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Often described as one of the toughest bike races in the lower 48 states, the Arrowhead 135 challenges even the most prepared riders. This is a journal by a non-athlete's participation in an event where starting is often just as much a challenge as finishing.

Second Half: Arrowhead135 2012
February 9, 2012
[Note: This is Part 3; jump to Pre-Race or First Half]

I left Melgeorges at around 9 pm, feeling pretty good, and headed into the hills. Snow was starting to fall now, and at one point I decided for a laugh to try my clear glasses. They fogged up right away. I considered chucking them into the woods, but I'm not that kind of person. I sighed and stuffed them back into my frame bag and carried on without eye protection. I was a little more at ease, too, because I knew I was done with video for a while and could just focus on riding.

My lighting plan was working well and I was seeing ok. Having the light on my helmet was great since I was often looking at some other focus point than my handlebar light was pointing. No wonder it was difficult last year with just the little light on my bars.

Again I marked the course by shelters, passing by #5 soon after leaving the resort. In the early part of this section of trail, before the Myrtle Lake shelter, the hills are kind of spread out and not as steep. I made an effort to ride as many as possible and was glad I took the time to practice going fast. I tried to identify places from my memory last year, but that was kind of impossible.

I made the Myrtle Lake shelter at about 11:30, knowing I was doing pretty well, having already knocked off 4 hours. There was none of the freakout that was beginning to take hold last year. I knew bigger hills were about to start, but I wasn't feeling sleepy or overly tired. It was, however, snowing pretty good at this point, I could see the tracks of previous racers beginning to fill in.

I began to see wolf tracks in this area, too. It was obvious they were fresh, being on top of all the bike tracks, including the rider who left the half about an hour before me. Now, I'm not one to be afraid of wolves. The logical me knows that wolves never attack people and don't want anything to do with us. The me that is tired, alone, and deep in the woods in the middle of the night isn't quite so rational, however. I had a bit of tension and kept my whistle ready to scare off anything I saw. At least it gave me something to think about for a while and focus on. There were a lot of them.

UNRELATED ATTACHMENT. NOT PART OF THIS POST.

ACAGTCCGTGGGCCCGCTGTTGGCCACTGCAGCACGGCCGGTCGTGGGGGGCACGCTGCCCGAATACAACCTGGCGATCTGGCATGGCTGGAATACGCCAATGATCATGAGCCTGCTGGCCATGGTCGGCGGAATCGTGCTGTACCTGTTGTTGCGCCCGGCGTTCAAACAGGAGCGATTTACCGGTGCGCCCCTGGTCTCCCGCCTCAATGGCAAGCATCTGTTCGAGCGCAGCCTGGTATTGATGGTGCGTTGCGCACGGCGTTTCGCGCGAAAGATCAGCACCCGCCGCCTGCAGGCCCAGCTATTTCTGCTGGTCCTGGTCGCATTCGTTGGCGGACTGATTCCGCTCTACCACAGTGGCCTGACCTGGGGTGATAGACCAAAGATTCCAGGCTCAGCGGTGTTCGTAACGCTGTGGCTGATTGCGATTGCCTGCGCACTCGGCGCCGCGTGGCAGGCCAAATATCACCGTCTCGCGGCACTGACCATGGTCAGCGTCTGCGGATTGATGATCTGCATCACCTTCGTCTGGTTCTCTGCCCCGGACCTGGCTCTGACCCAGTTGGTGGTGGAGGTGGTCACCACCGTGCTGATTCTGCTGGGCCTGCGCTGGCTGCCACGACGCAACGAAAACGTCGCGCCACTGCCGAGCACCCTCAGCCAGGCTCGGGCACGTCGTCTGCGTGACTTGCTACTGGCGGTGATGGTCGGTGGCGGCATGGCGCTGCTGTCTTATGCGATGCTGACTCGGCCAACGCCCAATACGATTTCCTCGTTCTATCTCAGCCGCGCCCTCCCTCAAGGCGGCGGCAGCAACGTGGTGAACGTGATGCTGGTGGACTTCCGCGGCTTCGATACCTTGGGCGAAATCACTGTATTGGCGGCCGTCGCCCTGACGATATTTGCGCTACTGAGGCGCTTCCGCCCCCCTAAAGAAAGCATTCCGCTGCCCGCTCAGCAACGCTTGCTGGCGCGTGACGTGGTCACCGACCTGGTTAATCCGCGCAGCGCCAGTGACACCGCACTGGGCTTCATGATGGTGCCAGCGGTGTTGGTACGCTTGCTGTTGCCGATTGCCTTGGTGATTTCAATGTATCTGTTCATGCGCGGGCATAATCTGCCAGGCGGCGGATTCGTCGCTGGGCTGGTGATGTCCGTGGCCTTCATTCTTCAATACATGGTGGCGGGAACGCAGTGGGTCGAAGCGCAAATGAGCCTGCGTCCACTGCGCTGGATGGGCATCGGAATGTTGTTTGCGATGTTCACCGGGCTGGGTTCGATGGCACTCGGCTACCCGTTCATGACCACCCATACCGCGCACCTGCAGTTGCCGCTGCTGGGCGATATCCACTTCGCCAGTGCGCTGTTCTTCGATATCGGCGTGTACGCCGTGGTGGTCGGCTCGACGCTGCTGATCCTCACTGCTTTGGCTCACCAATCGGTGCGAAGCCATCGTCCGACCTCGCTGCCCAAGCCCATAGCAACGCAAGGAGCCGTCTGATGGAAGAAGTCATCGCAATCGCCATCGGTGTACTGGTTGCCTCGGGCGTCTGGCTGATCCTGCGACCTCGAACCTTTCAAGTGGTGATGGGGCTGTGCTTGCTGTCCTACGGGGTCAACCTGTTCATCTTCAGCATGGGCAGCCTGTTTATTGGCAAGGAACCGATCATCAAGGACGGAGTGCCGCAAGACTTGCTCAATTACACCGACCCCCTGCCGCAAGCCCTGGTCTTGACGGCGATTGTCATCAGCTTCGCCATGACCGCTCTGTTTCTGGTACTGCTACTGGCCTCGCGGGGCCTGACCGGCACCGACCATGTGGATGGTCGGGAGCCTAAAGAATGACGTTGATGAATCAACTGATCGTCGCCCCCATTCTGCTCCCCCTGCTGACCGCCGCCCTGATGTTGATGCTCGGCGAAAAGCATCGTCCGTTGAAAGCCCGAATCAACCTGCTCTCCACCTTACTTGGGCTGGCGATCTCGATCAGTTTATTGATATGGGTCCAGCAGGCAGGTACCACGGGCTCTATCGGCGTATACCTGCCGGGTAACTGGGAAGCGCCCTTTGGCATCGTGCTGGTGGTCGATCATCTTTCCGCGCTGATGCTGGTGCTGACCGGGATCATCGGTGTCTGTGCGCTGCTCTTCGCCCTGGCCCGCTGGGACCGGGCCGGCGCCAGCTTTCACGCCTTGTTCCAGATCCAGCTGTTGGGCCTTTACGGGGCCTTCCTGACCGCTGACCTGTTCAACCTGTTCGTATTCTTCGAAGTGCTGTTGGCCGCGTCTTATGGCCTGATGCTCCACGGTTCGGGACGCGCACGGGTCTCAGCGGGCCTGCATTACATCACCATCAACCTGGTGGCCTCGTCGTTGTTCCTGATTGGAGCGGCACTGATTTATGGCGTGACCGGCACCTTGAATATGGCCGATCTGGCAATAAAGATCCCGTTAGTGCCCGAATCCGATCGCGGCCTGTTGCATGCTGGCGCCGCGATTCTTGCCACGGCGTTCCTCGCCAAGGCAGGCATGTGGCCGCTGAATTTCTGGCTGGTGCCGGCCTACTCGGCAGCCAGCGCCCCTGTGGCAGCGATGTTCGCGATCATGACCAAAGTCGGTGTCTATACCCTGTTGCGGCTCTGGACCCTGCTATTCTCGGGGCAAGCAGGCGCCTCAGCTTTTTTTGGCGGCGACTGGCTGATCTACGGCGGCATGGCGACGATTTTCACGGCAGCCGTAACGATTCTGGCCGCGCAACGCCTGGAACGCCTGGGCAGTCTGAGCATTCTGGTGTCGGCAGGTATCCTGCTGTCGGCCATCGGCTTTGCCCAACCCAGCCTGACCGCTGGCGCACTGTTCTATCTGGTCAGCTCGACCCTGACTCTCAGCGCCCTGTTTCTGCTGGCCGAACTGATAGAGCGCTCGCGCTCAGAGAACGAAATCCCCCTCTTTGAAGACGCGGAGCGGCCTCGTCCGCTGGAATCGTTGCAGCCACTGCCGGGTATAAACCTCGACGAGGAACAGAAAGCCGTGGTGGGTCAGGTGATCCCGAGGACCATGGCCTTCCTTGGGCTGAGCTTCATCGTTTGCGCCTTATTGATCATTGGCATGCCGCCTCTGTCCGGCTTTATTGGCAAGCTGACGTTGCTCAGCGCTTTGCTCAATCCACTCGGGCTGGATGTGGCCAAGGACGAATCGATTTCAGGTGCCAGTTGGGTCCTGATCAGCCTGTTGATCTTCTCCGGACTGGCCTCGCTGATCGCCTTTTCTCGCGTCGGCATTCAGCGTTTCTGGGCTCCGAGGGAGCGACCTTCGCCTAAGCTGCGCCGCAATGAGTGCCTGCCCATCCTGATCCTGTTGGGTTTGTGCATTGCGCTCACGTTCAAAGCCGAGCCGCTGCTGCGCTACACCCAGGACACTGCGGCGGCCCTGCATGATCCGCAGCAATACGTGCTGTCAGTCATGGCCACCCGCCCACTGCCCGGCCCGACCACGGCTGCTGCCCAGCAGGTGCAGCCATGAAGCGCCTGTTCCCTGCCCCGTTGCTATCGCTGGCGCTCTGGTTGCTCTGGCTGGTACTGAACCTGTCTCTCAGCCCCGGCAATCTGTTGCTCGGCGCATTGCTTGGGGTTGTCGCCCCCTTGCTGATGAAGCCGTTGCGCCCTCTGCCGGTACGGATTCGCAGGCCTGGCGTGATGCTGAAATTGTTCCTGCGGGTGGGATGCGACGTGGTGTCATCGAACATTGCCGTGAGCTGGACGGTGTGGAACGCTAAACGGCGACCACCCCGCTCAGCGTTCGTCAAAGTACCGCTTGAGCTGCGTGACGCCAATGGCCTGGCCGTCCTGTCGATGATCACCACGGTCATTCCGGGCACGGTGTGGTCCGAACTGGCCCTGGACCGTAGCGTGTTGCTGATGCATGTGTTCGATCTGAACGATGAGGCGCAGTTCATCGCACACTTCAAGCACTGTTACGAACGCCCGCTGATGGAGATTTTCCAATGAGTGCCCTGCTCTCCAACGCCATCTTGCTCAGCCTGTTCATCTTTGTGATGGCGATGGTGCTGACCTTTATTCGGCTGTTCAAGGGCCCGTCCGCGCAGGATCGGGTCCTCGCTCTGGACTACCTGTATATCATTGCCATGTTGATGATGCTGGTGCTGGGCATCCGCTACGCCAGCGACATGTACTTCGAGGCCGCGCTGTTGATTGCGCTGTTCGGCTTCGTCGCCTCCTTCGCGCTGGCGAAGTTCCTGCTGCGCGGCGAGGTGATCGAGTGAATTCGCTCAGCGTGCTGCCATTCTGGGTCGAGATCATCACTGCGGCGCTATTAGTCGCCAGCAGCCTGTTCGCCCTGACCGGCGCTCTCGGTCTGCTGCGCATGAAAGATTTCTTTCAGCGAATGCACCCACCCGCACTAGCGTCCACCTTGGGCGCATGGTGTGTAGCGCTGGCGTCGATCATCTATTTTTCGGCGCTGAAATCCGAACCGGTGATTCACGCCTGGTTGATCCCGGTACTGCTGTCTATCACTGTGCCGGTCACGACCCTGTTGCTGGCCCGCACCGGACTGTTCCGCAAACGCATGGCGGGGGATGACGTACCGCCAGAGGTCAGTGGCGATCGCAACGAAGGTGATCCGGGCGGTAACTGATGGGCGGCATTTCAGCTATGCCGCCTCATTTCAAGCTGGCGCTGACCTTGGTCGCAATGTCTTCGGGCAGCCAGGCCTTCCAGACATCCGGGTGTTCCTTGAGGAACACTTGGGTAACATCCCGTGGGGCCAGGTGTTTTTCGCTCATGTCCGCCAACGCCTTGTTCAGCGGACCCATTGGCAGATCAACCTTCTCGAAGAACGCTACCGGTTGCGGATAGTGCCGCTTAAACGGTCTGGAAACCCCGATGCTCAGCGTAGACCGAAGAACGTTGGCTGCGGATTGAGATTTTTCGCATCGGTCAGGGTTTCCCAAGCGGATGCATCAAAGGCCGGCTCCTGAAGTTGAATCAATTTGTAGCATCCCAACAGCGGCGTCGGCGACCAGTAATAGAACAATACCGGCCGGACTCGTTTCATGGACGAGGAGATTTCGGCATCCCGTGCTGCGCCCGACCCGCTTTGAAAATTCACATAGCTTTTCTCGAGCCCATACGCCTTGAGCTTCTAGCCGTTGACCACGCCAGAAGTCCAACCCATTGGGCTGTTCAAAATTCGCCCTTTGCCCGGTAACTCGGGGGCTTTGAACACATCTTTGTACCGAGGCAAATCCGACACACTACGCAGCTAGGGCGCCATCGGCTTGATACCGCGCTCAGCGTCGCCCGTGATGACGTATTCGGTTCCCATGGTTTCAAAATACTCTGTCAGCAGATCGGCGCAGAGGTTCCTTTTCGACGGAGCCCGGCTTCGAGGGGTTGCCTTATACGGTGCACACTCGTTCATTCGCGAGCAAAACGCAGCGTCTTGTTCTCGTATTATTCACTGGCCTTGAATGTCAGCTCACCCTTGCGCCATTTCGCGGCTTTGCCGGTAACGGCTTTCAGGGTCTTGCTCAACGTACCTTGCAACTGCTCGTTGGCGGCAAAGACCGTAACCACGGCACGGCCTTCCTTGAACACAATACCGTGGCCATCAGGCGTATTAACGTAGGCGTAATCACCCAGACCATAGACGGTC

Light freezing rain began to mix with the snow for a while, which was kind of gross. But again it was so light that I didn't feel the need for the hard shell and just brushed off my sleeves once in a while to keep too much of it from melting on me.

I passed several racers who were camped. There were at least 4 at shelter #7, and in the middle of a big hill another was camped on the side of the trail (who I later learned was DeathRider). A few miles later a couple more. I don't like to camp, but it was a good night for it (except the rain part). The thought of pulling out all my crap, setting up camp, then having to pack it all us seems more work than just riding.

There was still a lot of pushing - there are a lot of hills I just can't muster after being out for 18 hours or whatever. I did, however, try to make sure to bomb the downsides and make it up as high as I could on the other. The bike was running fine, except for my pedals. I expected this somewhat, but it was still annoying. They were packing with the soft, warm snow and then I couldn't clip in. The cages did me well, but at one point I picked up a stick and carried it with me so I could scrape out the packed snow. I would do this while pushing to the tops of hills.

I began to make a plan for video after daybreak to occupy my mind. I thought of the few shots left that I wanted to get, how much battery I had left, and what might be good places to grab the shots.

I also began to get into more boggy parts of the trail that were a lot more difficult. They were lumpy and soft and more frustrating than the hills. I was beginning to brand this "The Dirty Arrowhead" in my brain. I kept making up depressing names for the bogs and swamps - like "the dismal swamp", "bog of depression", "swamp of decay", "death bog", "swamp of misery" - that sort of thing. I tried to recall the names of some of the lunar seas that I know had similar names.